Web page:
Crutches are used to provide support to anyone with a leg injury or weakened balance.  A walker can also help with these problems; however, a walker only provides balance and keeps some of the weight off the lower body. On the other hand, crutches keep all the weight off one leg entirely.

A simple search for crutches on will bring up the universal aluminum crutches, quad canes and forearm crutches.  All of these can aid in gait training and balance but in different amounts.



Universal aluminum crutches have a weight capacity ranging from 175-300lbs and are height adjustable in 1” increments. The hand grips can be moved up or down with the help of a bush button or a wing/nut adjustment. They include underarm pads for comfort and tips for traction. When fitting these crutches, first set the height. To do this, the user should be standing straight up, and the arm pad should rest against the rib cage or roughly one to two inches below the armpit. It is important that the pad never presses into the armpit. This could cause pain and pressure on nerves leading to numbness. After the height is set, move to the hand grips. Elbows should be in a slightly bent position when using the crutches. 1

For a cane or quad cane the handle or top of the cane should be even with your wrist when your arm is relaxed. While stabilizing yourself on a chair, relax the arm you will use the cane with. The crease/bend in the wrist should hit the top of the cane and this will allow your elbow to maintain a bend. Remember to use the cane on the opposite side of the body that needs support. This way, when walking, you will be able to stabilize yourself while bringing the injured leg forward. 2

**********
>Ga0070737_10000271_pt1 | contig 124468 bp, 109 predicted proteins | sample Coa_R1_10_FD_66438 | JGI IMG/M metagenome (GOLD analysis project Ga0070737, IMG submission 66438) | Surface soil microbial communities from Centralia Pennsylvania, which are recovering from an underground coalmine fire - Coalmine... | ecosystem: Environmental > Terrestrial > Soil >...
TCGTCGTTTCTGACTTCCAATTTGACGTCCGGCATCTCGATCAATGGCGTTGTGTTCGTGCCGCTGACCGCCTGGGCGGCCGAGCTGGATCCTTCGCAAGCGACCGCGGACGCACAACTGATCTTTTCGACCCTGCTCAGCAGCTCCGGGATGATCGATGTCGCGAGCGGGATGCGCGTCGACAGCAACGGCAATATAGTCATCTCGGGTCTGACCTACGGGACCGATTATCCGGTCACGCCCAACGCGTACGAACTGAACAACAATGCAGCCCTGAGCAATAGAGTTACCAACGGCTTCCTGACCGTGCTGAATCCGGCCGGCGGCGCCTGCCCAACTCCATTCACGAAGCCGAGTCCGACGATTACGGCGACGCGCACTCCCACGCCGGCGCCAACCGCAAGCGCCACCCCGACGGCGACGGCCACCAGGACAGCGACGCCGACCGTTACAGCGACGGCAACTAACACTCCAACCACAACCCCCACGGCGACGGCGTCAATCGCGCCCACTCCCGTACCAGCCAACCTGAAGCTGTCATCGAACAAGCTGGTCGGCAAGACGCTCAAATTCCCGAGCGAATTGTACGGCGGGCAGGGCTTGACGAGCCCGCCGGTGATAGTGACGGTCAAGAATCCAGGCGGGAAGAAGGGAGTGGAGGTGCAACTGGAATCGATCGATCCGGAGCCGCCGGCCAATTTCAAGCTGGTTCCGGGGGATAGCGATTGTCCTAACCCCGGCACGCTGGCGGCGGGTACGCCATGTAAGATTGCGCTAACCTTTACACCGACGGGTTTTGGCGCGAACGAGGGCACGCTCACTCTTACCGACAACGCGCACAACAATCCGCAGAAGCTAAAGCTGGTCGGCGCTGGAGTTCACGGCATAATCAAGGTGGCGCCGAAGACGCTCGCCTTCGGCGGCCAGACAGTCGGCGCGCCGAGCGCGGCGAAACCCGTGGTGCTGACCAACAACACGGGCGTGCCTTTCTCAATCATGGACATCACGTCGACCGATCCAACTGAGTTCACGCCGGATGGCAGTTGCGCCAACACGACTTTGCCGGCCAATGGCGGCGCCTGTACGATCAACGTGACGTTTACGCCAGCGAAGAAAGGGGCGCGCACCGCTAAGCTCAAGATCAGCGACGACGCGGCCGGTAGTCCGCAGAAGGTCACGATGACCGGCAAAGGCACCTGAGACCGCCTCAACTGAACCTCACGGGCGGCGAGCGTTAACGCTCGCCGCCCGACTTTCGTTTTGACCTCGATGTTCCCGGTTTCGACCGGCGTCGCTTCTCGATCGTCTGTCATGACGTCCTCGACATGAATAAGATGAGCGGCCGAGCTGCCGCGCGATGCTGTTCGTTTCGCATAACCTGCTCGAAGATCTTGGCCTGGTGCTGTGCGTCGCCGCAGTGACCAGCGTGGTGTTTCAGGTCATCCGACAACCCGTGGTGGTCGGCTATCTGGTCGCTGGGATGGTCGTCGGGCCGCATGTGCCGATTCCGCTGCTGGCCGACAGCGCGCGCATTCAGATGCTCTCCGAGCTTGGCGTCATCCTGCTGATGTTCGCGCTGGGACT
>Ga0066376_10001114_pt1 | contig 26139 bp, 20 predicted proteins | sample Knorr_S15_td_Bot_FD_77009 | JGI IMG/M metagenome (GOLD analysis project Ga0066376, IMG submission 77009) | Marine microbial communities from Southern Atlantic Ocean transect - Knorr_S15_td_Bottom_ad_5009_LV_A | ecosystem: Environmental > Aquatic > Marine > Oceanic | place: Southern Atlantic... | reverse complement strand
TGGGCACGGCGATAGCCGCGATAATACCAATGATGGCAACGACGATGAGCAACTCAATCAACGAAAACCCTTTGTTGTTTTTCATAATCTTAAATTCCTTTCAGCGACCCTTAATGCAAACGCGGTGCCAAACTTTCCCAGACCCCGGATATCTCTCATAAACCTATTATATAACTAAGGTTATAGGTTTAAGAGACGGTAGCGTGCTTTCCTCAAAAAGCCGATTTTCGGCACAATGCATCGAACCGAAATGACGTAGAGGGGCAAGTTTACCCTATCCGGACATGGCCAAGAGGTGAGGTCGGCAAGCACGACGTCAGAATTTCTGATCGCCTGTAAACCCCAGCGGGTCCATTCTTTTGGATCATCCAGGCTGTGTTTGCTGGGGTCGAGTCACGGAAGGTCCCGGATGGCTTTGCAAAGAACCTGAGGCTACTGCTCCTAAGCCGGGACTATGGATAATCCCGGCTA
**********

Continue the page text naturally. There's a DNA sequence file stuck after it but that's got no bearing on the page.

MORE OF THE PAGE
Sizing forearm crutches are similar to sizing a cane. Again the crease of the wrist should be level with the top of the cane when the arm is in a relaxed position. Place the crutch so the open end of the cuff is facing the same direction as your body. The cuff should be one to two inches below your elbow and the thickest part should be around your forearm. Again, the crutch should be on the opposite side that needs support just like when using a cane. 3


The type and degree of injury which the user suffers affects which type of equipment piece they will use. Remember, crutches require more coordination, balance and support than a cane but both can be used to keep weight off of an injured leg.  The above are general guidelines to use when fitting the user but be sure consult a doctor or therapist for specific instructions.

For more than 15 years, has been the leading online distributor of home health and wellness products.  Rely on Allegro Medical for all of balance, support, mobility, and other home health supplies.


1Schweizer, Kristin, MPT. "Deal With... Proper Crutch Use." Caring Today Magazine, LLC. N.p., n.d. Web. 12 Apr. 2013. <>.

2"How to Use Crutches, Canes, and Walkers -OrthoInfo - AAOS." OrthoInfo. AAOS, n.d. Web. 12 Apr. 2013. <>.

3"Tips & Advice Center: Crutches." N.p., n.d. Web. 12 Apr. 2013. <>.